The basic, most commonly discussed active filter is shown in block diagram in Figure 4. One RC network is used in the feedback loop between the output and the INVERTING input (negative feedback, frequency selective), and the other RC network is inserted between the signal source and the input to the amplifier. Figure 5 shows how this circuit can be implemented for high pass, and low pass functions, by merely reversing the positions of some of the R's and C's. This circuit is known as the "single feedback active filter" because it has one RC filter in the feedback to THE INVERTING INPUT, (and one RC filter in the input, but not in the feedback loop). This provides a roll-off of 12 db per octave (the gain is changed 4X for each 2X change in frequency). Or, stated another way, the roll off is 40 db per decade (100X change in amplitude for a 10X change in frequency). Both the high pass and low pass single feedback active filters used a complex RC filter in the feedback loop, and the reader is urged to review both "bridged T" and "Twin T" RC filters, since they have common application in active filters, and their review here would take more space than would be practical in this series.
Note that positions of A and c are reversed for high pass and low pass versions.
It is also useful to use the single feed back active filter to form a bandpass filter, although in this case the RC filter in the feedback loop is a "Twin T net work." The bandpass filter is shown in Figure 6.
Multiple feedback paths
Another general class of active filters uses multiple feedback paths, as shown in the block diagram of Figure 7. Like the single feedback active filters, these circuits also use the inverting configuration, therefore the output is out of phase with the input. Unlike the single feedback filters, fewer components are required, but gain is sacrificed in the process.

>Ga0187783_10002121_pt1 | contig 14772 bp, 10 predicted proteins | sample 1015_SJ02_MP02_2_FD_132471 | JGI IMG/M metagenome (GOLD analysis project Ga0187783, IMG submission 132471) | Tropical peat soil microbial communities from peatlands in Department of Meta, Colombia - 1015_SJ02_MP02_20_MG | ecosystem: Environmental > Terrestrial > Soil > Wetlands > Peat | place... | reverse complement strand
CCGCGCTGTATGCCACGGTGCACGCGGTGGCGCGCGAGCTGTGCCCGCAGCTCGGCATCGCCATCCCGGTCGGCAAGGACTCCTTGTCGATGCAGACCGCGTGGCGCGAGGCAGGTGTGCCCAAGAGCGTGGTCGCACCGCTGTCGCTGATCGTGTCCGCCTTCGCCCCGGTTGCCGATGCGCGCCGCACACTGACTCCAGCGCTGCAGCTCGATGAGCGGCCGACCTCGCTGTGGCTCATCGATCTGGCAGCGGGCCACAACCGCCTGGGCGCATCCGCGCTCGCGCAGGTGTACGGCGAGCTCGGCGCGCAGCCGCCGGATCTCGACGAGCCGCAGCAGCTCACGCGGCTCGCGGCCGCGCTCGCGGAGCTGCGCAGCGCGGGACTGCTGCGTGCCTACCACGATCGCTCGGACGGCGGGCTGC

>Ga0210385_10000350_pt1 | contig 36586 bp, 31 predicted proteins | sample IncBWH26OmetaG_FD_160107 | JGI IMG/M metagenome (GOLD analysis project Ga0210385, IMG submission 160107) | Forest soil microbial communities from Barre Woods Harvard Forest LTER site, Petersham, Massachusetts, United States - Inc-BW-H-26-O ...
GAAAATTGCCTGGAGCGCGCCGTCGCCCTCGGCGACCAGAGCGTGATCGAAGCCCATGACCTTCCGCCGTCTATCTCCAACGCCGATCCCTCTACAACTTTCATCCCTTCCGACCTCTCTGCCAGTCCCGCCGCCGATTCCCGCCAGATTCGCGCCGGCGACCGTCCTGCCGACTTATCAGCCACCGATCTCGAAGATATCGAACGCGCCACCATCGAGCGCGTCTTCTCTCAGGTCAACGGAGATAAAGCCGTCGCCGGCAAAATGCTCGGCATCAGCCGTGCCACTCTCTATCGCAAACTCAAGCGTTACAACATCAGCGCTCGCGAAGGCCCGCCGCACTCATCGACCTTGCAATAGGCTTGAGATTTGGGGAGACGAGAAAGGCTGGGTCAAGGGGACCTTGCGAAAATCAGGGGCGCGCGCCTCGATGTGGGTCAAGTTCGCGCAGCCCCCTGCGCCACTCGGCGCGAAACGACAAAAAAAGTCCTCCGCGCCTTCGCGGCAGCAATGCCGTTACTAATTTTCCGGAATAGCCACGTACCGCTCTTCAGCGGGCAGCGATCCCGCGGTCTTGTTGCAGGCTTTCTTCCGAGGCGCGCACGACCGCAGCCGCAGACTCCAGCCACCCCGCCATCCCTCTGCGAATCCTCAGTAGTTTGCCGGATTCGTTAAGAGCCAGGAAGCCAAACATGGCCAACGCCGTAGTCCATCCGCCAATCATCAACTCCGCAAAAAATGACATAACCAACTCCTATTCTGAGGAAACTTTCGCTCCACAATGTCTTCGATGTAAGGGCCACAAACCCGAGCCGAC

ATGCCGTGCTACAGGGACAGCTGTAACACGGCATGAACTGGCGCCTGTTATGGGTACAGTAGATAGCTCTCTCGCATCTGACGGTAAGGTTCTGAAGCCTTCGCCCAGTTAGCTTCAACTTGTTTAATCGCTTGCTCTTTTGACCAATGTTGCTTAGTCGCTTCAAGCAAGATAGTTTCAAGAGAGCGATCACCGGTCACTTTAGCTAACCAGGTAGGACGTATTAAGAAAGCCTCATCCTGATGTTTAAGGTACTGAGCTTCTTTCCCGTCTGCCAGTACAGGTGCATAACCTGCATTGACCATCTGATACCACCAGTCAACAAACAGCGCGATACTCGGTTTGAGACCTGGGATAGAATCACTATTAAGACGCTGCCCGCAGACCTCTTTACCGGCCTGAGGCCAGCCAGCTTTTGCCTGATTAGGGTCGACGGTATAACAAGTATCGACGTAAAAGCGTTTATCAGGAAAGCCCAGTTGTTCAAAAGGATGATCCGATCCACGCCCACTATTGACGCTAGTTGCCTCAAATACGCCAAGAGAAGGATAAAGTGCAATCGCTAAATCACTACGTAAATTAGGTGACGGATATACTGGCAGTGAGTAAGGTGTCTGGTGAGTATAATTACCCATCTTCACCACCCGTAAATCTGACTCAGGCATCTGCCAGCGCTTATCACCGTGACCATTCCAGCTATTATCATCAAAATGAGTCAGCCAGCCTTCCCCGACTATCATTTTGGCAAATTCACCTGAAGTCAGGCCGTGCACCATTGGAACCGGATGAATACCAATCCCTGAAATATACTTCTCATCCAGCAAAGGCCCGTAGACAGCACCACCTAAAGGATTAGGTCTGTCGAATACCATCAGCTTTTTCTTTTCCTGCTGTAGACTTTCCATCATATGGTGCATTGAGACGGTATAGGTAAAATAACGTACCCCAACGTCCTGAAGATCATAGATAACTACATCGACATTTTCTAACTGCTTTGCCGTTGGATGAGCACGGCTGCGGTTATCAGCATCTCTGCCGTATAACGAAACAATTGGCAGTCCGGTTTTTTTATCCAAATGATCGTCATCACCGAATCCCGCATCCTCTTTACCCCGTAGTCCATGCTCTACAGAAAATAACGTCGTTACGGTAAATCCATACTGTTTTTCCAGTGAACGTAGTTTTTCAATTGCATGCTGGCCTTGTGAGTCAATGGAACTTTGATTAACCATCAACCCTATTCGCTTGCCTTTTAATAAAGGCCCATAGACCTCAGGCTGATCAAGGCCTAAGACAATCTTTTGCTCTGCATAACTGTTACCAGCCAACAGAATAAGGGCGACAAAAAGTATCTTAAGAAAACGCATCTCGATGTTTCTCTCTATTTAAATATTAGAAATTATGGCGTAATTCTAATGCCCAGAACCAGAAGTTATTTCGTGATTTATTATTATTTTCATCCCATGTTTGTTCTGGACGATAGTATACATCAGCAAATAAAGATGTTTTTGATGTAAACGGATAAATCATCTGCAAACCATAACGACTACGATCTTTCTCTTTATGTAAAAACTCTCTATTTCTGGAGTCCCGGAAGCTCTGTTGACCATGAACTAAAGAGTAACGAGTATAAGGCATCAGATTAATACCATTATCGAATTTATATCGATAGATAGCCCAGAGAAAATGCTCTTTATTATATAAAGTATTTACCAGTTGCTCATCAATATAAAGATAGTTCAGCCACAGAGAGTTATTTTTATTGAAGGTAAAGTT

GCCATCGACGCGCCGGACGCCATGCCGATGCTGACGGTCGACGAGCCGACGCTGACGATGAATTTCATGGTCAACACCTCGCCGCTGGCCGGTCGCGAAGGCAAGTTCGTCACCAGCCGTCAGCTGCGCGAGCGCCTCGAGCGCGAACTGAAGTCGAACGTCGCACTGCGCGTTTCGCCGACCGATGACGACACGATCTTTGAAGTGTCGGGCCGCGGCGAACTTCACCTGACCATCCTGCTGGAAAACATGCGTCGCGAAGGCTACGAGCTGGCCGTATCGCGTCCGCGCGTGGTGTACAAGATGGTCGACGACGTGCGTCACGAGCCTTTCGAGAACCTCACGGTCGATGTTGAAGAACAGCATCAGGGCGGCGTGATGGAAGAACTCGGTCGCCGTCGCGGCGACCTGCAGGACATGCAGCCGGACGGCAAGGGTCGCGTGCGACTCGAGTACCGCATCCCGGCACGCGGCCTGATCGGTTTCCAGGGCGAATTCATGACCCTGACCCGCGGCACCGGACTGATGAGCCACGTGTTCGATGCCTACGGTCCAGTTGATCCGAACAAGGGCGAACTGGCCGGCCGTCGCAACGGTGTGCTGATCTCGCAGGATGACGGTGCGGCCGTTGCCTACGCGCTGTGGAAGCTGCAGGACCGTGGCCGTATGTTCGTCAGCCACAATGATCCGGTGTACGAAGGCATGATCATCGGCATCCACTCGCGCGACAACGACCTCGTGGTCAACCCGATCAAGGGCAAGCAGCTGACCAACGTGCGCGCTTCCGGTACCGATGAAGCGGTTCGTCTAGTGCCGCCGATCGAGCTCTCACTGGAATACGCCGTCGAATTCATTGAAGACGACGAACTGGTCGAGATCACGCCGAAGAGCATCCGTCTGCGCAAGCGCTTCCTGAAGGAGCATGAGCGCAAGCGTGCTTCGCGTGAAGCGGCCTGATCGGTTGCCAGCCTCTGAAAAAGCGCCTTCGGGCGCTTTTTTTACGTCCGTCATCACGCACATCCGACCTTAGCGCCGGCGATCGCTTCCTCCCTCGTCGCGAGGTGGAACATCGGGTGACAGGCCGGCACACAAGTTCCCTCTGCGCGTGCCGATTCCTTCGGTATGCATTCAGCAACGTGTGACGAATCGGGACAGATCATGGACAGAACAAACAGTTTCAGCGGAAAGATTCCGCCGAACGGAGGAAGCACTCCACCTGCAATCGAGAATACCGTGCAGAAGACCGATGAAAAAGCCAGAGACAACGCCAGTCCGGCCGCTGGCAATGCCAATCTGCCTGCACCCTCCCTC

Figure 8 shows low pass and high pass multiple feedback active filters, while Figure 9 shows the bandpass version. Note that Twin T filters are not used in these circuits.
Another way to go In all of the above circuits, the feedback was into the inverting input . . . negative feedback. Thus we started with a high gain amplifier, and by means of inverse feedback, selectively reduced the gain so as to provide the frequency characteristics desired.
Note the use, of negative feedback via R, and R to inverting input to establish low closed loop gain. Positive feedback to non-inverting input then causes frequency selective gain increase.
There is another way to go about this.
We can start with a low gain amplifier, and then, by means of POSITIVE FEEDBACK into the non inverting input, selectively increase the gain so as to provide the frequency characteristics desired. Naturally you can spot this type of amplifier because it has the feedback loop with the RC networks, connected back to the non-inverting input terminal.
Figure 10 shows the high pass, low pass and band pass filters using this type of circuit. Notice that the inverting input is fed from a simple voltage divider, which has a flat frequency response, thus fixing the gain of the amplifier at some relatively low level (compared to the amplifier's open loop gain). The feedback into the non-inverting input (positive feedback), has RC frequency shaping networks included, and thus establishes the active filter response curve, by increasing the op amp circuit gain over the level set by the negative feedback. Since it is necessary to first set the op amp gain by means of the negative feedback, in this type of active filter, it is called a "controlled source" active filter.
Still more .. .
There are other types of active filters, and we will discuss them in the last part of this series ... in order to cover a basic introduction to the scope and variety of active filters. Some practical active filters will be shown, along with in formation useful for modifying them for the reader's specific needs. We will be covering low pass, high pass, band pass, and notch filters. Also to come are trouble-shooting tips for op amps and suggestions as to where to obtain further information.
(source: Electronic Technician/Dealer)
Also see: Operational Amplifiers, Part 1